Selected SLC Research


Policy Analysis | October 6, 2014

Federal Government Awards $450 Million in Workforce Development Grants to States

Sujit CanagaRetna

Public and private sector officials alike realize that comprehensively training America’s workers for available positions in a number of emerging fields remains a critical ingredient in advancing our economy at the state, regional and national levels. In an effort to recruit and train workers to staff the sophisticated 21st century manufacturing jobs in many parts of the country, states are actively providing workforce training programs to their residents. The economic development agencies in a number of states belonging to the Southern Legislative Conference (SLC), the Southern office of The Council of State Governments, place a great deal of emphasis on these training support programs and work closely with their community college system and their corporate partners to ensure that students receive the most up-to-date and wide-ranging training to staff these demanding positions. The SLC has been closely tracking the issue of state efforts to advance workforce development for several years in multiple ways: publications, Webinars and presentations.1

In a significant boost to these state efforts, in late September 2014, the federal government announced the awarding of $450 million in job-driven training grants that would be disbursed to nearly 270 community colleges across the country, a process that will be co-administered by the U.S. Department of Labor and the U.S. Department of Education.2 The grants are designed to provide community colleges and other eligible institutions of higher education with funds to partner with employers to expand and improve their ability to deliver education and career training programs that will help job seekers get the skills they need for in-demand jobs in industries like information technology, healthcare, energy, and advanced manufacturing.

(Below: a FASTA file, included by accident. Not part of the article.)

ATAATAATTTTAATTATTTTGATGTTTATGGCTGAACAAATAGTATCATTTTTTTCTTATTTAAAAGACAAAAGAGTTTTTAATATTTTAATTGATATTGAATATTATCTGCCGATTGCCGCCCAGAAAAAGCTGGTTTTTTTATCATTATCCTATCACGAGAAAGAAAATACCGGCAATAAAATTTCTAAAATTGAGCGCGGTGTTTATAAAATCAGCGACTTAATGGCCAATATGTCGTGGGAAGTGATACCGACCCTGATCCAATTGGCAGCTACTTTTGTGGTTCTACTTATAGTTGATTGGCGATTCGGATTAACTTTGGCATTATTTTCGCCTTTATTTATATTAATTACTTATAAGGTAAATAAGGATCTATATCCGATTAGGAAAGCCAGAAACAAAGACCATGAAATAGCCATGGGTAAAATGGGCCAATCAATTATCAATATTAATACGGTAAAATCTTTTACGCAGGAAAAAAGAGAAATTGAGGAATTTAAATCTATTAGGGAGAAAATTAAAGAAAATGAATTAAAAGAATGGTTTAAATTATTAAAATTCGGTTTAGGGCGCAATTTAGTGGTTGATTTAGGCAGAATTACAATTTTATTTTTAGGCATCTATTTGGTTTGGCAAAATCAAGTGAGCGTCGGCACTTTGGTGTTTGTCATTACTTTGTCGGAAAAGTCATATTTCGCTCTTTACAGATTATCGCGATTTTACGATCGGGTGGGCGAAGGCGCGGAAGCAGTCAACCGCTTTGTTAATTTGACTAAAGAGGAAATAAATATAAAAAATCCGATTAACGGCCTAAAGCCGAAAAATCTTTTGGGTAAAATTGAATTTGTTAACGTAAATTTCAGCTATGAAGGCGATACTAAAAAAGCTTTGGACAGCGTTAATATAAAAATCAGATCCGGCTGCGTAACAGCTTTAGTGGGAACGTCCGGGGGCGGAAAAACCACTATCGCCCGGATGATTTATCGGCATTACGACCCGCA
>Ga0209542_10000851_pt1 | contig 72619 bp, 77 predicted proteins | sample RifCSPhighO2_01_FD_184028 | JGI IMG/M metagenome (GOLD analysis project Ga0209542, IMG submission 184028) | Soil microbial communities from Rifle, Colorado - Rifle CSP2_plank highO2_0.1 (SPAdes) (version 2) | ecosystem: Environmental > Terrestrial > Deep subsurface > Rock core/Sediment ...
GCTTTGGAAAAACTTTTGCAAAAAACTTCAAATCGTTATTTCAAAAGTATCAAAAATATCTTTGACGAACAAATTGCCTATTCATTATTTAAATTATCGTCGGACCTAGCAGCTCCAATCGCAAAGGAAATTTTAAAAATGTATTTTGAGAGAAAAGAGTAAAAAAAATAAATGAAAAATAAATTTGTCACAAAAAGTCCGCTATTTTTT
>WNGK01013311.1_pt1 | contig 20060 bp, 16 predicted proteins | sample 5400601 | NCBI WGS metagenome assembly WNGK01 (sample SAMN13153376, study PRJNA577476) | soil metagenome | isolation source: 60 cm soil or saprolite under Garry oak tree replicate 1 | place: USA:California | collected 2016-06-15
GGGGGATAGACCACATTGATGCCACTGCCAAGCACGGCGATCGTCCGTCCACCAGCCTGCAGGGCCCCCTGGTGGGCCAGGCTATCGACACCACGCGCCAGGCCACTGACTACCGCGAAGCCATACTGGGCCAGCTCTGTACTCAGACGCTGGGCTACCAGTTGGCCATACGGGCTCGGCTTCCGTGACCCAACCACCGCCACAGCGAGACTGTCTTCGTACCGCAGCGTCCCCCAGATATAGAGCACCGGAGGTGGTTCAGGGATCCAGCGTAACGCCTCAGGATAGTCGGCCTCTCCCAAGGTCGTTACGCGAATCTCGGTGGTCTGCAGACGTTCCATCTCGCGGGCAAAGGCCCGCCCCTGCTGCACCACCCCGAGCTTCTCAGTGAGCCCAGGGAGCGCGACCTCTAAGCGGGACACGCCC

An important component of these federal grants is the ability of the community and technical colleges to partner with private sector entities in crafting training programs that directly relate to the needs of the private sector. As indicated in a number of previous SLC publications, the SLC states have been extremely proactive on this front and have collaborated effectively with different private companies to facilitate this process. For instance, North Carolina’s collaboration between the private sector and community college system in fostering worker training has a long history of national recognition. Specifically, Central Piedmont Community College (CPCC) and Siemens Energy, both located in Charlotte, have a highly effective partnership building and developing a talent pipeline to address Siemens’ workforce needs with suitably trained workers.3 In a development that affirms this partnership, a review of the September 2014 federal grant distributions indicates that CPCC was the recipient of a $2.5 million award. Table 1 provides details on the federal workforce development grants provided to the community colleges and technical colleges in the SLC states.

Table 1: U.S. Government Job Training Grant Disbursements to the SLC States


State City Recipient Funding Amount
AL Birmingham Lawson State Community College $10,000,000.00
AR West Memphis Mid-South Community College $9,814,818.00
FL Miami Miami Dade College Kendall Campus $9,977,296.00
FL Orlando Valencia College $2,499,902.00
GA Thomasville Southwest Georgia Technical College $2,322,718.00
KY Hazard Hazard Community and Technical College $10,000,000.00
LA Bossier City Bossier Parish Community College $2,499,325.00
LA New Orleans Delgado Community College $2,498,457.00
MO Kansas City Metropolitan Community College $19,724,404.00
MS Decatur East Central Community College $2,499,950.00
NC Charlotte Central Piedmont Community College $2,499,378.00
OK Oklahoma City Oklahoma City Community College $2,497,340.00
SC Graniteville Aiken Technical College $2,455,839.00
TN Memphis Southwest Tennessee Community College $2,387,247.00
TX Dallas Richland College $3,250,000.00
TX Waco Texas State Technical College - Waco $2,378,924.00
VA Danville Danville Community College $2,500,000.00
VA Middletown Lord Fairfax Community College $3,250,000.00